A God ThingAugust 27, 2018
by David Garner
Exuberant over an experience, an oh-so-sweet manifestation of divine providence, you delightedly seek to give God praise in telling your story. “It was such a ‘God thing’,” you proclaim. As you see it, God wove together an otherwise inexplicable combination of events to deliver a wonderful—even stunning—outcome. The story nearly tells itself, and the words gush with geyser force. In such times, it is good to credit the Lord for his work. That is what God’s people do. But even in such an adrenaline-pumping retelling of the story, does dubbing the event a “God thing” actually offer the praise due our sovereign father?
When Christians take on a new life in Christ, we learn a new vocabulary. Words like “grace,” “forgiveness,” “justify,” and “redemption” grip us with their newfound meanings. But the vocabulary lesson does not end there, and sadly not all Christian-ese is thoroughly Christian. Common church speak can even unintentionally distort the gospel message. Though tempting to many evangelicals, “God thing” has certain liabilities. I want to point out three of them.
Liability #1. “God thing” praise affirms God’s hand only in particular situations.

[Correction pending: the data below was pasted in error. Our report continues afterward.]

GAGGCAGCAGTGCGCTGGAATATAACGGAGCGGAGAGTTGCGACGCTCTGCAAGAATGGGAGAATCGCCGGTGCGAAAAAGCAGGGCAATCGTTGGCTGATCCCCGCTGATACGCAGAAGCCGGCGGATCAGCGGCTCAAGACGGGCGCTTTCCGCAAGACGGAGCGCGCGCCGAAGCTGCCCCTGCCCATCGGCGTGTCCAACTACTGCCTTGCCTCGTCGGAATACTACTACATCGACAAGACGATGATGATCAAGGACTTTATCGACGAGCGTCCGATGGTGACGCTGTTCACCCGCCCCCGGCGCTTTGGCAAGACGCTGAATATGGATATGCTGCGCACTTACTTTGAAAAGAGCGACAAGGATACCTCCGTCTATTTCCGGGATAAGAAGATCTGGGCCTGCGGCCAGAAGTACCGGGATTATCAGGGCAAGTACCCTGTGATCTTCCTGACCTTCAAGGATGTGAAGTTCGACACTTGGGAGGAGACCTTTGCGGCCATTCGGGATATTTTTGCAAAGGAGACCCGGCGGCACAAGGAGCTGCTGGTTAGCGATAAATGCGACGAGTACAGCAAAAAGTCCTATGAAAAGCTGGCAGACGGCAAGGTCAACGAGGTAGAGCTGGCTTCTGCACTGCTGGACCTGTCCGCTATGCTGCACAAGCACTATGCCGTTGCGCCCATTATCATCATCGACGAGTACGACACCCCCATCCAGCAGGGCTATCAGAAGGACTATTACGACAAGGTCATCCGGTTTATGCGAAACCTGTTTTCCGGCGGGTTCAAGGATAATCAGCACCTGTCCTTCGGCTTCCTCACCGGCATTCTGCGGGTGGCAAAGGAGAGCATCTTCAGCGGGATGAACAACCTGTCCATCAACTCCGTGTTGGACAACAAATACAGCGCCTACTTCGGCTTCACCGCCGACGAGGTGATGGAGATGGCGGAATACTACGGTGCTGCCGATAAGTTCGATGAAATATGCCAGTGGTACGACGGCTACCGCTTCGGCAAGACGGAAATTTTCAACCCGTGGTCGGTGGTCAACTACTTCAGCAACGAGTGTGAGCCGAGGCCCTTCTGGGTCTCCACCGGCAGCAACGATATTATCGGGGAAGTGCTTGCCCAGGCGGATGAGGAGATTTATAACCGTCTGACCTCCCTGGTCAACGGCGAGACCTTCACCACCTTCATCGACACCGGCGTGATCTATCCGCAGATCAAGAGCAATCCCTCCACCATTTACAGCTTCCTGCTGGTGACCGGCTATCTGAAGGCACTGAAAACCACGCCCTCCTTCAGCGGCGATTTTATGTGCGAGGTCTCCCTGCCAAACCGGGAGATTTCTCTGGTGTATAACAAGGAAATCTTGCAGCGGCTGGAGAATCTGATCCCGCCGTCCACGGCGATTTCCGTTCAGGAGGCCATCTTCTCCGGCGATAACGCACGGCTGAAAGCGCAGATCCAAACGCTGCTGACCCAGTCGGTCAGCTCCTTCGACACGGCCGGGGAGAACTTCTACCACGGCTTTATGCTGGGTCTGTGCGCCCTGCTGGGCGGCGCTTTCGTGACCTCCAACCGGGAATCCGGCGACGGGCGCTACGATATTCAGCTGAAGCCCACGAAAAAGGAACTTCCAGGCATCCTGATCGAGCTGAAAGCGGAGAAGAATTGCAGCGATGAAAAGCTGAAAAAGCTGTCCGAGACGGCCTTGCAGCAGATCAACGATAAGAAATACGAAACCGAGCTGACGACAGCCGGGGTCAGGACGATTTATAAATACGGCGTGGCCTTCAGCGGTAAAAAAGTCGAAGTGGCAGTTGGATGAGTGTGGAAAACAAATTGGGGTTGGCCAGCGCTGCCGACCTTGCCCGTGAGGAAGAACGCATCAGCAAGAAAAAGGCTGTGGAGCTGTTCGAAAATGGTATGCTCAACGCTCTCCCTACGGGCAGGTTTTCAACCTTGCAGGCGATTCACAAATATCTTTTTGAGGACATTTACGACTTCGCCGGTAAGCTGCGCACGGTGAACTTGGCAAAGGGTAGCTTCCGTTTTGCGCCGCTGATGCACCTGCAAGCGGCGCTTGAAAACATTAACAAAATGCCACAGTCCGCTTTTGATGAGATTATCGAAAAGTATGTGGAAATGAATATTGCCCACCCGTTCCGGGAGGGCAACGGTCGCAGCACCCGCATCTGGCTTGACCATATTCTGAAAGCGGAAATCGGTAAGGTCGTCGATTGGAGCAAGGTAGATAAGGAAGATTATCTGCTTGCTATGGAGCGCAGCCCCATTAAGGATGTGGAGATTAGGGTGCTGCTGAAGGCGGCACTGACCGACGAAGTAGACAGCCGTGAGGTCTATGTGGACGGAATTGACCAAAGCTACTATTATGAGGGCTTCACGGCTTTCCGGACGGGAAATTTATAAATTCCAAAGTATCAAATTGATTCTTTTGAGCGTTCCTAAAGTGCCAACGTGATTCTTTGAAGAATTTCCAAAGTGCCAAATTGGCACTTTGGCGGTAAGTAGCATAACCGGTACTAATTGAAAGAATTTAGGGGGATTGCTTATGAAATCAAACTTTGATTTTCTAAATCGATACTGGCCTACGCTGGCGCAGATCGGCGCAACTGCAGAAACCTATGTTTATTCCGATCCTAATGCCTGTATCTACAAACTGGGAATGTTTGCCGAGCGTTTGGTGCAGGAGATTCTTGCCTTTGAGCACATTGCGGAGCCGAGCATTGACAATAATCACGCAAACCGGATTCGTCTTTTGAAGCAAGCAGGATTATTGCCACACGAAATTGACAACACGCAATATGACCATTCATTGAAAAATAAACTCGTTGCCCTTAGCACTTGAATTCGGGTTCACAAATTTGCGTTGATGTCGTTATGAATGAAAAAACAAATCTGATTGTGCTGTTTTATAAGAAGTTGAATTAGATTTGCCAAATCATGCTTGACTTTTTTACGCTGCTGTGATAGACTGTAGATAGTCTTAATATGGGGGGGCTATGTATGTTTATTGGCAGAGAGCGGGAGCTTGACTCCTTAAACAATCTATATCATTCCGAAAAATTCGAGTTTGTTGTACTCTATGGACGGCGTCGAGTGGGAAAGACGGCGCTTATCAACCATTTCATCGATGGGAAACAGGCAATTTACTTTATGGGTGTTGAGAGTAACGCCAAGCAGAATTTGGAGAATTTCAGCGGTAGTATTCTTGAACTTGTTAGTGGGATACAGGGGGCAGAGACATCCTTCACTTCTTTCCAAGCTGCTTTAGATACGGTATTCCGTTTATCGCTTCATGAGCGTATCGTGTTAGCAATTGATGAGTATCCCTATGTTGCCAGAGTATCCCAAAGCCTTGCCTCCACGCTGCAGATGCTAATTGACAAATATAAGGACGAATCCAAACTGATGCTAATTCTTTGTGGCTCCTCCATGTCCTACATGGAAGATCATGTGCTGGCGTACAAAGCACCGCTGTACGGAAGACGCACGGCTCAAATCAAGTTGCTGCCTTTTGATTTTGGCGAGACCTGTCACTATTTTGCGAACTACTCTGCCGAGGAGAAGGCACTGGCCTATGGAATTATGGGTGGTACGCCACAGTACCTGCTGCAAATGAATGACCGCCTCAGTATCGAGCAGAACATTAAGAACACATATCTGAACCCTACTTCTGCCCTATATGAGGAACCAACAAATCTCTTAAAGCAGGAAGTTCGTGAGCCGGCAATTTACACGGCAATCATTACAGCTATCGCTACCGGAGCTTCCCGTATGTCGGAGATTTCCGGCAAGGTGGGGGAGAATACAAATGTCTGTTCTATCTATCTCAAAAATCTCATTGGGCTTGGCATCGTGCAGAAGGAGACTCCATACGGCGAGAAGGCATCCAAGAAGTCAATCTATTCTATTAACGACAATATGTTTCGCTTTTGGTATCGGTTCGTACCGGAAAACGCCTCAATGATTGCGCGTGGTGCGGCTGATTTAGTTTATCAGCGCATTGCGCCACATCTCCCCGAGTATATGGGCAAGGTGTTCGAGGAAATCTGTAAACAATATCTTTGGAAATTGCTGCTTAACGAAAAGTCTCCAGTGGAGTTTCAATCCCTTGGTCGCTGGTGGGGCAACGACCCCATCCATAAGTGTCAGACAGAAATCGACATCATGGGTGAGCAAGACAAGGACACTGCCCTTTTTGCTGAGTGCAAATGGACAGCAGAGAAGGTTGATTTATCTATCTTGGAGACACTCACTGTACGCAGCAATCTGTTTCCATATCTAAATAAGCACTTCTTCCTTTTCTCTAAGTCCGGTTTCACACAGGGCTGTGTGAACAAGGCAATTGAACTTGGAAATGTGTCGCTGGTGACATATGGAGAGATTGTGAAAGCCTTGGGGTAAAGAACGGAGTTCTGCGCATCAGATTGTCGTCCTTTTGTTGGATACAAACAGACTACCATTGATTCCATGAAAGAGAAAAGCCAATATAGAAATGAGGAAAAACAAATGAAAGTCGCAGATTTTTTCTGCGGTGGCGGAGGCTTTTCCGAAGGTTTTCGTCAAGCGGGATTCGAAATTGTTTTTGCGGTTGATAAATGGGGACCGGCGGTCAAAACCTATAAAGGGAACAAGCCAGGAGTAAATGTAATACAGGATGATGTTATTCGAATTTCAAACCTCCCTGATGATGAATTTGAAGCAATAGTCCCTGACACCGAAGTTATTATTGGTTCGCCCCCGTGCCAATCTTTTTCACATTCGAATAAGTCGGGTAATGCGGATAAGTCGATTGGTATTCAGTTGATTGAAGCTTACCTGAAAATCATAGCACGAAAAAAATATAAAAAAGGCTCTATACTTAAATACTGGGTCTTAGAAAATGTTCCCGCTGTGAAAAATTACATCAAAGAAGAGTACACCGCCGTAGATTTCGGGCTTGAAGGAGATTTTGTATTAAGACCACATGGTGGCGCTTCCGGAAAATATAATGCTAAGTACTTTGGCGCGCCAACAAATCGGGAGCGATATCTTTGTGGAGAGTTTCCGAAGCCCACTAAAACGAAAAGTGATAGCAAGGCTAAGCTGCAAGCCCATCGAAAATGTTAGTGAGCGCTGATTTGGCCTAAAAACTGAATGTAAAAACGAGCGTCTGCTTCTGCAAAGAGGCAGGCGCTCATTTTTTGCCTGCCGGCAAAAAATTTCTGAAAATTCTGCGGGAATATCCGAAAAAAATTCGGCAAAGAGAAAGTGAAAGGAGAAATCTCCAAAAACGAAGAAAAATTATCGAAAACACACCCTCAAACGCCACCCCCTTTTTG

False gospels abound, and “God thing” language can unwittingly preach a representative impostor.
To identify a particular experience as a “God-thing” says more than we may think. By affirming that God acted in one situation in contrast from others is to speak incorrectly. It is to imply that other events suffer from his lesser intervention. Such a notion counters biblical revelation. Scripture insists that God orchestrates, superintends, and governs all things. The biblical doctrine of providence is not that God inserts himself at various points in history, but rather that the entire canvas of history is his masterpiece. Nothing happens apart from him. All situations are “God-things,” because God is Lord over all things, in all things, and all things exist for him. To be clear, amazing events, including miracles, evidence God at work. But these marvels are not unique moments when God intervenes in history. They manifest God’s unusual work on the stage of his regular providential activity.